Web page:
Help Entrepreneurs Say They Need Most
We talked to a lot of entrepreneurs while developing Supportedly.com, our free platform for helping entrepreneurs quickly find, understand, and connect to helpful support programs. Not only did they describe the help they need, but many expressed how frustrating finding it can be.
Interestingly, we learned that in most cases the problem was on account of too many resources than not enough. Surprised? We were, so we got busy detangling it. And, after gathering up all the feedback and combining it with our own experiences, we were able to zoom out and categorically identify the help entrepreneurs say they need most. Here they are
Entrepreneurs get that it “takes money to make money,” and they’re eager to find sources of funding as well as actionable information and tools to help them navigate the process.
Because the number of support programs providing information well outnumbers true funding partners in most ecosystems, it’s critical to help local entrepreneurs connect to early-stage investors and or lenders.
Advice & Mentoring
Starting and growing a business venture is difficult under even the best conditions. Entrepreneurs at all stages actively seek highly-actionable help from coaches, mentors, and other experts, which likely explains the number of support programs providing advice and mentoring to entrepreneurs. In addition to fundraising assistance, entrepreneurs want help from experienced, qualified mentor-types across the full spectrum of business startup and operation. Specifically, assistance with formation, fundraising, financials, talent acquisition, sales & business development, marketing and branding, product/service development, and team building/culture.
Building a rock-solid team of founders, employees, contractors and more is essential to the success of any business venture. It’s not as easy or authentic as it should be, according to entrepreneurs we’ve surveyed. Too many of them report struggling to find quality talent, especially in secondary and tertiary markets, and find little value in traditional programs like job fairs. Unfortunately, we’ve seen fewer support programs dedicated to talent acquisition and development than any other category.
Few would argue that the healthiest entrepreneurial ecosystems are those that provide ample opportunities for their stakeholders to connect with one another. Entrepreneurs do value networking through meet-ups, mixers, and classic networking events, but they increasingly desire programs and assistance that are more intentional and effective at helping them make valuable connections.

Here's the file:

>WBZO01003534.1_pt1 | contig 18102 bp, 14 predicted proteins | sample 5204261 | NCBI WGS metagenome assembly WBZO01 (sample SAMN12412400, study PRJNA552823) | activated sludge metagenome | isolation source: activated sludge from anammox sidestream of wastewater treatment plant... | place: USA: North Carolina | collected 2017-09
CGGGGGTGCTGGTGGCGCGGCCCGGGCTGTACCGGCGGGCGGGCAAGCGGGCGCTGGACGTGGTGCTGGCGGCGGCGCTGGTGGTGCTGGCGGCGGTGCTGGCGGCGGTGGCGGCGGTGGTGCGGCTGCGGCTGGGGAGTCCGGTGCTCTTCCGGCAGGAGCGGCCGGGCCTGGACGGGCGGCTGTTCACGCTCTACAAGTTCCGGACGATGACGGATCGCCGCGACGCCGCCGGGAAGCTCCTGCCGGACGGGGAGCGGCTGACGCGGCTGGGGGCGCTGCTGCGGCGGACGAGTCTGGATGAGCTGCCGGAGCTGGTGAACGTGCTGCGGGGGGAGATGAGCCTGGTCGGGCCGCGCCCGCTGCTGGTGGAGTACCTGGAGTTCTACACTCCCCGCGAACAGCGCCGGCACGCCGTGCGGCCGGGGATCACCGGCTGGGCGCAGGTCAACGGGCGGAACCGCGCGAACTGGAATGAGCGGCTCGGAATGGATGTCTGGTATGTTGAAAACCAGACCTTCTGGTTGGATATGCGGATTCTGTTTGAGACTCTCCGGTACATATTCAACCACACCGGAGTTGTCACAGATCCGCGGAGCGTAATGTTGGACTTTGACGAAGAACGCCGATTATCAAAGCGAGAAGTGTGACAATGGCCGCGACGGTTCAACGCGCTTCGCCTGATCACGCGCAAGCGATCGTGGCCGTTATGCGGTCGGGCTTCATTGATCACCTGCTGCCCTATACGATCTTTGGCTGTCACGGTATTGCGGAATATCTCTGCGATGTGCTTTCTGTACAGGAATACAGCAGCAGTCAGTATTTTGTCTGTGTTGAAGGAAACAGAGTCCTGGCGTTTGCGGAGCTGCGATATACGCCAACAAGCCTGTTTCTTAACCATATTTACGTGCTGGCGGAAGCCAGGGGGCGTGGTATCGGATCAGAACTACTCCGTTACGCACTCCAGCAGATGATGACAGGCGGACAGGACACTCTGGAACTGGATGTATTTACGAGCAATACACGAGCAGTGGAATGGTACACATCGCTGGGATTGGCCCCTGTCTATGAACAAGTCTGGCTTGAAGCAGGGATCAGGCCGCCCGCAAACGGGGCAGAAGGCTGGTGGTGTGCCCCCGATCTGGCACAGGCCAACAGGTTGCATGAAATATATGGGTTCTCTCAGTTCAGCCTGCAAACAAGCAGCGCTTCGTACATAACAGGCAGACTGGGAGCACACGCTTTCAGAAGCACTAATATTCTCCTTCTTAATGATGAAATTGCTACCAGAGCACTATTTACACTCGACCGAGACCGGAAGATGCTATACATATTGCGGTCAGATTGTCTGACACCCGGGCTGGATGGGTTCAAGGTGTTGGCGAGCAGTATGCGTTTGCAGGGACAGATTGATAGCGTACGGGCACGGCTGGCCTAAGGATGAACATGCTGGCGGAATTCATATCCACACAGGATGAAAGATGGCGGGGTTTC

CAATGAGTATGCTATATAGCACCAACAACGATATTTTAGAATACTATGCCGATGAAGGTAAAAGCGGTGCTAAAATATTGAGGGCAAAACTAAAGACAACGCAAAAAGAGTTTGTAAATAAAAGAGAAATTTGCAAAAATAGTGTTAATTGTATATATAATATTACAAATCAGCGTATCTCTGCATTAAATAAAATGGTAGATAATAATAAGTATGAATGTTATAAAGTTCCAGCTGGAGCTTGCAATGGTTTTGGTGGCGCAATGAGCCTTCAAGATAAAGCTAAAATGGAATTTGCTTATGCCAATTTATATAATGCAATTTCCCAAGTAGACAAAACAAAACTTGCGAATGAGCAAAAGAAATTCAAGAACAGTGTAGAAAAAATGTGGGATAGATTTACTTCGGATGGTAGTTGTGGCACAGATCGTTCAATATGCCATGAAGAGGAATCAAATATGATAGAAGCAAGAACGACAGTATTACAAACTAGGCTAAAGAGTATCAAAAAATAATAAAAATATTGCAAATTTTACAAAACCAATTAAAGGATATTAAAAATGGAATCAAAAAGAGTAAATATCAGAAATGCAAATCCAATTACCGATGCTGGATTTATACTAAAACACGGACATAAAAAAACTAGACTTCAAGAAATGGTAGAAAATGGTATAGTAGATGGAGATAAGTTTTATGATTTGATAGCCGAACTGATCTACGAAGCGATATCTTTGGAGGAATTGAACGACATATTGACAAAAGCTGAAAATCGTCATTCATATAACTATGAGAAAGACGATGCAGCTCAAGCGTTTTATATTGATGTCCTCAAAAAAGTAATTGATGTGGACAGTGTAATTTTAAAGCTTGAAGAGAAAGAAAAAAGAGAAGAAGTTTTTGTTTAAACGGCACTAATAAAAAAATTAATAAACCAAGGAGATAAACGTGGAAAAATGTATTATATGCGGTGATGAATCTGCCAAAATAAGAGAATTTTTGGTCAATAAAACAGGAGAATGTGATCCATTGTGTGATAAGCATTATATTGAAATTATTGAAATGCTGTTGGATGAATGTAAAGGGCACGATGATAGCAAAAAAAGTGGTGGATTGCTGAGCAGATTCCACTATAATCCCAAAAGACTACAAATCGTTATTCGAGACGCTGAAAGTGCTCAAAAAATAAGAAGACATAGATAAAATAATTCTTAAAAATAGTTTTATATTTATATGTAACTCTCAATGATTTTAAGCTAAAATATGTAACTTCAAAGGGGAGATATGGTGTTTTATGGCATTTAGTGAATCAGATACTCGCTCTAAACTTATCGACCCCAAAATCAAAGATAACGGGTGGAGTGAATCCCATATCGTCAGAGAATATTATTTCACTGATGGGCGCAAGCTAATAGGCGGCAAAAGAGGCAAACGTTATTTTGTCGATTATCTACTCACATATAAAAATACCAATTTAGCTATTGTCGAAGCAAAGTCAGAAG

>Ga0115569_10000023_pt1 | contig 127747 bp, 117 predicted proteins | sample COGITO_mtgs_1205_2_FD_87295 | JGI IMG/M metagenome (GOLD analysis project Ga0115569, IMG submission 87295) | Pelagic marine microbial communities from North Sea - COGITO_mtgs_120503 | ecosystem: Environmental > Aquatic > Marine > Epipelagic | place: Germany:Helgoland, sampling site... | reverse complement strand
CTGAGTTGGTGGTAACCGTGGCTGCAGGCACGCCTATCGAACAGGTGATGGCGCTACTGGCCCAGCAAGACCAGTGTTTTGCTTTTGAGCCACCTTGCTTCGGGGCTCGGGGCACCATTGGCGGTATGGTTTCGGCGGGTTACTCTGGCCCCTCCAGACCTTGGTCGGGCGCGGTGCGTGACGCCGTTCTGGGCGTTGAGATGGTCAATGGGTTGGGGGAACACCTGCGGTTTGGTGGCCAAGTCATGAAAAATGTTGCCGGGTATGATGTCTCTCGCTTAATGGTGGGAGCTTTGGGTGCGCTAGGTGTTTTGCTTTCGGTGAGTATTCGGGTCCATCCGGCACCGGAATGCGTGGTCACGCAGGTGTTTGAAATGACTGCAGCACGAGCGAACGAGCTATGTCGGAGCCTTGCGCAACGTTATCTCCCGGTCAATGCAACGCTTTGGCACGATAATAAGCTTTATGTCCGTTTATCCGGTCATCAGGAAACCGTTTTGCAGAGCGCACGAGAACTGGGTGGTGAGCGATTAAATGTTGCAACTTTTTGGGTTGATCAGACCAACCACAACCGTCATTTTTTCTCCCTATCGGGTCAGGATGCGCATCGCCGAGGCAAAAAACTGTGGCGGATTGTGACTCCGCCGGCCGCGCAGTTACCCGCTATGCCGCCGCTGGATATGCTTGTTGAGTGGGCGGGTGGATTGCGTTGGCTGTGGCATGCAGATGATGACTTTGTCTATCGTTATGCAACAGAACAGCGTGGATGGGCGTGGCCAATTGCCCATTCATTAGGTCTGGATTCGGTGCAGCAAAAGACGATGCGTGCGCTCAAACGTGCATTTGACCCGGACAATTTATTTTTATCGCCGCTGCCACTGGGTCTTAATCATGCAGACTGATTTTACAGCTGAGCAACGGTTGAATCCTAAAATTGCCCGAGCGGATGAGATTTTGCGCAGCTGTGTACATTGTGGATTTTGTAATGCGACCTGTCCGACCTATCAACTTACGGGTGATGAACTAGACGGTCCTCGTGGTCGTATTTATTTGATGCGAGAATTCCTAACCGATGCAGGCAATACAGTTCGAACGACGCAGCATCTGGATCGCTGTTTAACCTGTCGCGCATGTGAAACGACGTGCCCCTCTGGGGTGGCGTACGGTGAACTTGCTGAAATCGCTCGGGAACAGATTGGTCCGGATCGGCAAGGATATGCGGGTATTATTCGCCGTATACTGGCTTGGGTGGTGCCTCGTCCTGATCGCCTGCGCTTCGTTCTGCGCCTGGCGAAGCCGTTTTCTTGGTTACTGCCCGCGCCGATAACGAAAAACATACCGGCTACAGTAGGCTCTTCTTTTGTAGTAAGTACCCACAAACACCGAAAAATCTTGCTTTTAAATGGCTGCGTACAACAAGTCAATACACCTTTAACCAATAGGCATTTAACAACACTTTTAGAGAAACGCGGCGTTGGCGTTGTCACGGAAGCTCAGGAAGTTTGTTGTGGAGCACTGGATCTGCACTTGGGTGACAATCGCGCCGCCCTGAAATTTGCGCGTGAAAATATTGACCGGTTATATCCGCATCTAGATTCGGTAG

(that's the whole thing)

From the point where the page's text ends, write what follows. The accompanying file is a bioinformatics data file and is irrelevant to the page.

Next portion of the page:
Niche programs that narrow the focus to a particular market segment, industry cluster or entrepreneur type do a better job making consistent, useful connections than general ones. Makes sense, right? A program actively connecting female entrepreneurs to startup capital, for example, should facilitate more valuable connections than a resource aimed all entrepreneurs.
Knowledge & Skills
Lifelong learning is vital for anyone wishing to improve their station in life, but it’s especially crucial for entrepreneurs. Traditionally, these programs have been the domain of institutions of higher learning, and today many colleges, universities, and schools are extending the reach of their instructional programs to include local businesses and entrepreneurs.
Similar to the rest of the categories, entrepreneurs desire that even traditional learning programs are made more relevant and actionable- meaning the lessons can be quickly applied to their business venture. Programs that offer hands-on instruction and experiential learning opportunities are most preferred.
Space & Tools
All but the most virtual of business ventures require physical resources to aid in their development. The most common of these being a place to work, which explains the rise in coworking over recent years. But, there are also numerous business models that require essential equipment that’s often cost-prohibitive for the average entrepreneur. Food & beverage, textiles, natural products, and laboratory & scientific are just a few examples where costly equipment is required to get businesses off the ground.
How does this compare to your ecosystem? Would your entrepreneurs agree with our assessment? If you’re not sure and want to find out, we think you’ll enjoy the next posts where we will provide you with a blueprint for mapping your entrepreneurial support ecosystem, identifying any significant gaps. Oh boy, it’s getting really exciting now!